I was going to wait for clothes to get clean at the laundromat yesterday by playing some Nintendo Switch. Instead, I found out that it could not read game cartridges. Not just one single game; that would be too easy! None of the games whatsoever.
It could recognize when games were being put in and taken out, but that was only to then pass on the bad news that it couldn’t read the cartridges, complete with a troubleshooting weblink to visit. As is customary for things like this, none of the few troubleshooting steps listed at said weblink worked. I expected as much, but still, I was heartbroken.
However, it also became clear what had to be done next: I’d have to send my Switch in for repairs, along with two games, presumably to serve as
sacrificial lambs ways to test whether or not their prospective fixes work. After placing a call with Nintendo’s customer support hotline later that night—quick sidenote, they were quite friendly and responsive—arrangements were made to have the system shipped out.
That’s where I’m at now. A Switch with its microSD card and screen protector removed, a Ziploc bag with two games, and a packing note summarizing the game cartridge issue and the things being sent in. All prepped to be packed and shipped out sometime later today. Hopefully to be seen soon enough in tip-top shape.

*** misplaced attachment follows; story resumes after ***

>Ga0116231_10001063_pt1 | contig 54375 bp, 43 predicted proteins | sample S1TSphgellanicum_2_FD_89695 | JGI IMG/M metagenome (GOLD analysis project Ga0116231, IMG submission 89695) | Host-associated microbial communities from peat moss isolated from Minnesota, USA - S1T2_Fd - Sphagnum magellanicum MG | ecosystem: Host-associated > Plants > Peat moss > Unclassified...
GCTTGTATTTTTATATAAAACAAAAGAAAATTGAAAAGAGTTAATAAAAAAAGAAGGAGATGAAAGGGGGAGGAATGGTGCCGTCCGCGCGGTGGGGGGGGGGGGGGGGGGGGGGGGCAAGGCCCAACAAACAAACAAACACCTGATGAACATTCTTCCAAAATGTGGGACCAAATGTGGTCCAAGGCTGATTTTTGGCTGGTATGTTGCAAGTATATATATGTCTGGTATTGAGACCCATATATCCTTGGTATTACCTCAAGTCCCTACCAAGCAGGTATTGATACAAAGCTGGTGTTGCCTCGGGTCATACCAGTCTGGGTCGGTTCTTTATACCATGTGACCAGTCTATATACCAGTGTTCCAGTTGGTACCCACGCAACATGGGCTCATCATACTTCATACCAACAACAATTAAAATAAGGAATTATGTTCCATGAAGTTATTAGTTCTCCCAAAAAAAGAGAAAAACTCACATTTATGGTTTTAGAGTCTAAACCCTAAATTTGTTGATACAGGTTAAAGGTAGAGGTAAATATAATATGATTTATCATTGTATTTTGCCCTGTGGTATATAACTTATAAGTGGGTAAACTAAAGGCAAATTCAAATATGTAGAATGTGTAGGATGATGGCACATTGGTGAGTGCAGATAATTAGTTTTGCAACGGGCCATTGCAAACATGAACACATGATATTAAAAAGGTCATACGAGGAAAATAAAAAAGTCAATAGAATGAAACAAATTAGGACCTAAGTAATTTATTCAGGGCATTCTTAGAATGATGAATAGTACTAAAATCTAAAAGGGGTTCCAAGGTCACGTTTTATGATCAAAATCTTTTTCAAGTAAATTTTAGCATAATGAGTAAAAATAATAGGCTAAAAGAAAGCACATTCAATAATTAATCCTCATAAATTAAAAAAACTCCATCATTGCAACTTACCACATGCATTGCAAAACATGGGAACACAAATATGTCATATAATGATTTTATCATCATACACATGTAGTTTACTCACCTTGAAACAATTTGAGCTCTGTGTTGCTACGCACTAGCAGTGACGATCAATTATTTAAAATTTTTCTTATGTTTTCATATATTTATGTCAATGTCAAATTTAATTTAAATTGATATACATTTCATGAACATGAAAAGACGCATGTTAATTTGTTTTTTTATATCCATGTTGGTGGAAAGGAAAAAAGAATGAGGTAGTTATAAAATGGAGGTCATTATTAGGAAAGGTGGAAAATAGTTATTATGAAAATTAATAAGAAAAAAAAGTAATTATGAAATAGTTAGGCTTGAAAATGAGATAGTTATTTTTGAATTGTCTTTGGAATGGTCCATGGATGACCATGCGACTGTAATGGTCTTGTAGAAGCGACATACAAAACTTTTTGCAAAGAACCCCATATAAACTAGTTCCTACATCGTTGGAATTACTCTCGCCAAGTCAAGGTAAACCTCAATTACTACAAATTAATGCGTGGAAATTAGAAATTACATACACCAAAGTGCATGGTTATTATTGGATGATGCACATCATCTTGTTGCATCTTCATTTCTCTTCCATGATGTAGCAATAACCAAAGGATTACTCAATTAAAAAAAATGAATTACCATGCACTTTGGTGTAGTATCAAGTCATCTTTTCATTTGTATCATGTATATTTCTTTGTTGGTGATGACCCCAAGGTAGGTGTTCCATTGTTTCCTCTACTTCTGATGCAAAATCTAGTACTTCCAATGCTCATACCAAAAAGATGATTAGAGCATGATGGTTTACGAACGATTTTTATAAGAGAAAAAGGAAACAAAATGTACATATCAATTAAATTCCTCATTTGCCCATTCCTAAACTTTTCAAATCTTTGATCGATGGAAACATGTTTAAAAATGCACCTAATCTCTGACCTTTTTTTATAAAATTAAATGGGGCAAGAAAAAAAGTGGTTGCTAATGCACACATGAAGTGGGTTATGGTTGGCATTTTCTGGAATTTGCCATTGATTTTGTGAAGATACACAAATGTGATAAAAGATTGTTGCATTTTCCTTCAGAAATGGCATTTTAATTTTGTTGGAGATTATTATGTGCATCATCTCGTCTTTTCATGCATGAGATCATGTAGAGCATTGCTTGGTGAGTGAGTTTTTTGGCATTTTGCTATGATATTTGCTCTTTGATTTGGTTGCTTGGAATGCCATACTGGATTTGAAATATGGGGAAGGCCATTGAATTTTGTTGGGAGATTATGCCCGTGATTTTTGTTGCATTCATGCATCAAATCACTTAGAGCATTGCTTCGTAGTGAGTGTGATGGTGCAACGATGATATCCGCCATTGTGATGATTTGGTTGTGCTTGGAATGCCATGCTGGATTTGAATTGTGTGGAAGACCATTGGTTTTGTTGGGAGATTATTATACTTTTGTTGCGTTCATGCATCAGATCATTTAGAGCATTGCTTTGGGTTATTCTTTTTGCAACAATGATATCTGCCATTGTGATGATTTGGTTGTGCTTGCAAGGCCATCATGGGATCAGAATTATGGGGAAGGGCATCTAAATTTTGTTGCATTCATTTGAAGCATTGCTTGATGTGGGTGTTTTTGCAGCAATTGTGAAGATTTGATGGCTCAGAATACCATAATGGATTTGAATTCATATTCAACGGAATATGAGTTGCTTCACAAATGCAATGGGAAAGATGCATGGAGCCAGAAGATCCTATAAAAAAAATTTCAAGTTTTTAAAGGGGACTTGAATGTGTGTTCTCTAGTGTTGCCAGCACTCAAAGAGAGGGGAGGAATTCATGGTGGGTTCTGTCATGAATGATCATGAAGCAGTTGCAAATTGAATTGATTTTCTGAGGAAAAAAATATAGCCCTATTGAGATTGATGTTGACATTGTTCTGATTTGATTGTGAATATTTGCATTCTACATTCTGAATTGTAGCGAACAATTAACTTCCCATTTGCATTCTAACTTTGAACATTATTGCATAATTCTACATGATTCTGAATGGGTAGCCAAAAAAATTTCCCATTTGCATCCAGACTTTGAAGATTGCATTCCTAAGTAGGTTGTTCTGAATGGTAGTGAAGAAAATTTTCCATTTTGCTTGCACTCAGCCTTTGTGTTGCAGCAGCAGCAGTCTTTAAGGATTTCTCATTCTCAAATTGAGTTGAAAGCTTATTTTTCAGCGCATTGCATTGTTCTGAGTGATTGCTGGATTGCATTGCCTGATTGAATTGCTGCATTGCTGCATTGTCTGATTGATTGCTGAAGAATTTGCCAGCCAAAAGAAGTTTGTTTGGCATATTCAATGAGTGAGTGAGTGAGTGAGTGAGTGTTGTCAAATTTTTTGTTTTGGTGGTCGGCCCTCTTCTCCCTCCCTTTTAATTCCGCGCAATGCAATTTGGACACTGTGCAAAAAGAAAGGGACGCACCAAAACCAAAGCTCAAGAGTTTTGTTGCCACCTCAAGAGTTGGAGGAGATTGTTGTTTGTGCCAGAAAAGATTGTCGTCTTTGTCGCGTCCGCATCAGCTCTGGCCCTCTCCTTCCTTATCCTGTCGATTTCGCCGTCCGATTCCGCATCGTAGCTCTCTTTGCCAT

Apparently this is a somewhat semi-common problem? I was searching for sites and videos about how to independently fix this issue, and results pertaining to it were not all that hard to come by. One video was a short tutorial about doing a cartridge slot replacement, which I nope’d out of pretty quickly once it was clear that it involved dissecting some Switch guts and having a spare hardware piece on hand. There was even a video from typically fighting game-centric personality Maximillian Dood, dated March 7, 2017—a mere four days after the system’s release—about how he could occasionally get a game cartridge to read by fiddling with the headphone jack.
Something tells me that I probably need to curse at that headphone jack for my woes. Or maybe it was one of those cases where the cartridge reader had some damage from ESD (electrostatic discharge) which only finally manifested in a broken electrical component a year or so later. Perhaps it is the latter, actually; I have to take a training each year for my job to renew ESD certification, since my work sometimes involves working with equipment packed with chips that are highly sensitive to that stuff, and a delayed equipment failure long after being inflicted with electrostatic damage is one of the possibilities always pointed out.